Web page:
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Redbirds celebrate opening of The Best Nest

Child going down a slide
Francesca Callum tests out the slide on Dickinson’s new playground. Although she’s not a student at Dickinson yet, she is one of many future students who will benefit from the hard work of the students who raised money for the new equipment. Janelle Fisher photo

By Janelle Fisher

City Pages Editor

DE PERE – Students at Dickinson Elementary are reaping the benefits of their Read-A-Thon, which took place in March, as the funds they raised has allowed for the replacement of Dickinson’s more than 30-year-old playground.

Over the course of two and a half weeks, students at Dickson read more than 211,000 minutes, raising more than $28,000 for the playground project.

Children playing
After the ribbon was cut on Sunday, Sept. 24, Dickinson’s new playground was officially open for play.

Through that fundraising event, coupled with corporate sponsorships and private donations, a new playground was able to be constructed at Dickinson Elementary, specifically tailored to meet the needs and wants of Dickinson students.

One anonymous donor contributed $25,000 to the project, earning themselves the naming rights to the playground, but turned those rights back over to the school.

After a selection process, last year’s fourth graders settled on The Best Nest as the name for the new playground — a nod to De Pere’s mascot, the Redbird.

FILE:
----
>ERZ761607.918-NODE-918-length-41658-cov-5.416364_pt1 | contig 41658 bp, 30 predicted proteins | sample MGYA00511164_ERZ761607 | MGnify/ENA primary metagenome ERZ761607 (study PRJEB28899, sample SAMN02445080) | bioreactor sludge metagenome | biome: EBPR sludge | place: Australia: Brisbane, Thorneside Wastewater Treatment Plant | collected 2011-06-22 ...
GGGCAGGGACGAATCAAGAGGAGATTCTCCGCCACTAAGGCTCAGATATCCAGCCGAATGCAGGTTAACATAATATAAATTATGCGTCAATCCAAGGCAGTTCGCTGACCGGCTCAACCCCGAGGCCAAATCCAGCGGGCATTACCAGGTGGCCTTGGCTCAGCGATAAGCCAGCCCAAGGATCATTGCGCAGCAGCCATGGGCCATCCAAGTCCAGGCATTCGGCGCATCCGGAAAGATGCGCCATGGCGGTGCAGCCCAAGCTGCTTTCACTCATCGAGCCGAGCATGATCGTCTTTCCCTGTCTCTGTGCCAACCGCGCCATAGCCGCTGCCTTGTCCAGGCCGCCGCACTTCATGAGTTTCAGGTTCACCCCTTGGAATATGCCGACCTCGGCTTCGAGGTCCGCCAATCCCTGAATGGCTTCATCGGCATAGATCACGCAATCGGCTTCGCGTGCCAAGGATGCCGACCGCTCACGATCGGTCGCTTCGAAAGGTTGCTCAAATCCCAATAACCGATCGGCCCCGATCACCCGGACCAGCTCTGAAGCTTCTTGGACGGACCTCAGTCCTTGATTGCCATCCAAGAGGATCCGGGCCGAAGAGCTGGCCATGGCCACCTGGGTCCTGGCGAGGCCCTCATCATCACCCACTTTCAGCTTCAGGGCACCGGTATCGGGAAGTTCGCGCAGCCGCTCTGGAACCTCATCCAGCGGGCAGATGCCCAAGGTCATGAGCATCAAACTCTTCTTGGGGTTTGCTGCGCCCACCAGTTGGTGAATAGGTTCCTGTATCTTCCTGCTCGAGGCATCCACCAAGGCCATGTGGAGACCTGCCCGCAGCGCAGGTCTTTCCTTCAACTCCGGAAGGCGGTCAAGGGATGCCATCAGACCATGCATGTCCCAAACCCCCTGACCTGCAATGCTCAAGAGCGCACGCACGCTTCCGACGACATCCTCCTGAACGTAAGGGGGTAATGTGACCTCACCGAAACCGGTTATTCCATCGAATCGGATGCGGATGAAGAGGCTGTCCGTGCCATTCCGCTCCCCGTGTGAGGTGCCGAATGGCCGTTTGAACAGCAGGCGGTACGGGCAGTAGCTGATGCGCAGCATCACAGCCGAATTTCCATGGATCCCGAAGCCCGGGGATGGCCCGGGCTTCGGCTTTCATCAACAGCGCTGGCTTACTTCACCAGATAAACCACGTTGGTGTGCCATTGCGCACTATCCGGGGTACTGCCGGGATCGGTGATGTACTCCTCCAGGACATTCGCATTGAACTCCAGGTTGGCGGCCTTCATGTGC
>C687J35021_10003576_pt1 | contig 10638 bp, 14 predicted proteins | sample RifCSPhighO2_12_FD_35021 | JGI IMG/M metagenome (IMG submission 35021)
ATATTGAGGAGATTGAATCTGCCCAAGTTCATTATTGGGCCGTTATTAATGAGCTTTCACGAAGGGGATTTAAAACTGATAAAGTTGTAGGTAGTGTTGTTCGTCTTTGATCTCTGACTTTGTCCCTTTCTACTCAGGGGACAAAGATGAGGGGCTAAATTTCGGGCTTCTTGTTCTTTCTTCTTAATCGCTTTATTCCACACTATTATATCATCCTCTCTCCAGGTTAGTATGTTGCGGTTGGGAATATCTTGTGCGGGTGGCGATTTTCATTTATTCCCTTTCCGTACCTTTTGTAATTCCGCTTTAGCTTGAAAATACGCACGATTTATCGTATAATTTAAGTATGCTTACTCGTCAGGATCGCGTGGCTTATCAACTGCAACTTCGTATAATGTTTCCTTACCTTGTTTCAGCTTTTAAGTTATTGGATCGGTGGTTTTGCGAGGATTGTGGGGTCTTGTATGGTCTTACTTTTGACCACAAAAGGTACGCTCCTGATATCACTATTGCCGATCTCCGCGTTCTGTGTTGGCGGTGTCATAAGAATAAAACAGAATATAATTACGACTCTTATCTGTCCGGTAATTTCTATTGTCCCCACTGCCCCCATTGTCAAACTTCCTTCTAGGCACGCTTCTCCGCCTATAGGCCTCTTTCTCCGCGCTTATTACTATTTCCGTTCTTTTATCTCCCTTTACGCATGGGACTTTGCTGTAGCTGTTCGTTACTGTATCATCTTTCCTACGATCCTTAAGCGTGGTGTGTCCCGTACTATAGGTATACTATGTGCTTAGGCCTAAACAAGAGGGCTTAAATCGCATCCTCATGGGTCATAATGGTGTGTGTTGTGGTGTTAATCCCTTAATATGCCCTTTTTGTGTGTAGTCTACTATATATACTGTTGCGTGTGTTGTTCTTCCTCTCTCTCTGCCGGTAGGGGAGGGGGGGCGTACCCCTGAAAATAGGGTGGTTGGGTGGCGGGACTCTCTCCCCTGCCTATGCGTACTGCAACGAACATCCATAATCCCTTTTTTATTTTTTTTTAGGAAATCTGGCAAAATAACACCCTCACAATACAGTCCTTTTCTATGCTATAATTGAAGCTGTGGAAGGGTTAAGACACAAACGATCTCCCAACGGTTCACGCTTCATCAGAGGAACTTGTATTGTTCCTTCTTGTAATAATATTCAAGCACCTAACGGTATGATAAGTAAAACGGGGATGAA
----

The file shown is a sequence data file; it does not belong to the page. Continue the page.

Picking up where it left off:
Many of those former fourth graders were present at the ribbon-cutting ceremony for The Best Nest on Sunday, Sept. 24, officially opening the playground to present and future students of Dickinson Elementary to enjoy.

Dickinson Elementary School Principal Luke Herlache commended the students, who have since graduated from Dickinson, for their efforts in supporting the project which would benefit students for years to come.

“They worked so hard in the Read-A-Thon just to make Dickinson a great place for them and for others,” he said. “They knew that their efforts were going to go towards others. They knew they were going to be at Fox or other fifth-grade schools, but they did it anyway. They did it for their little brothers or sisters or their neighbors or their cousins or people they didn’t even know, just to help make Dickinson a great place.”

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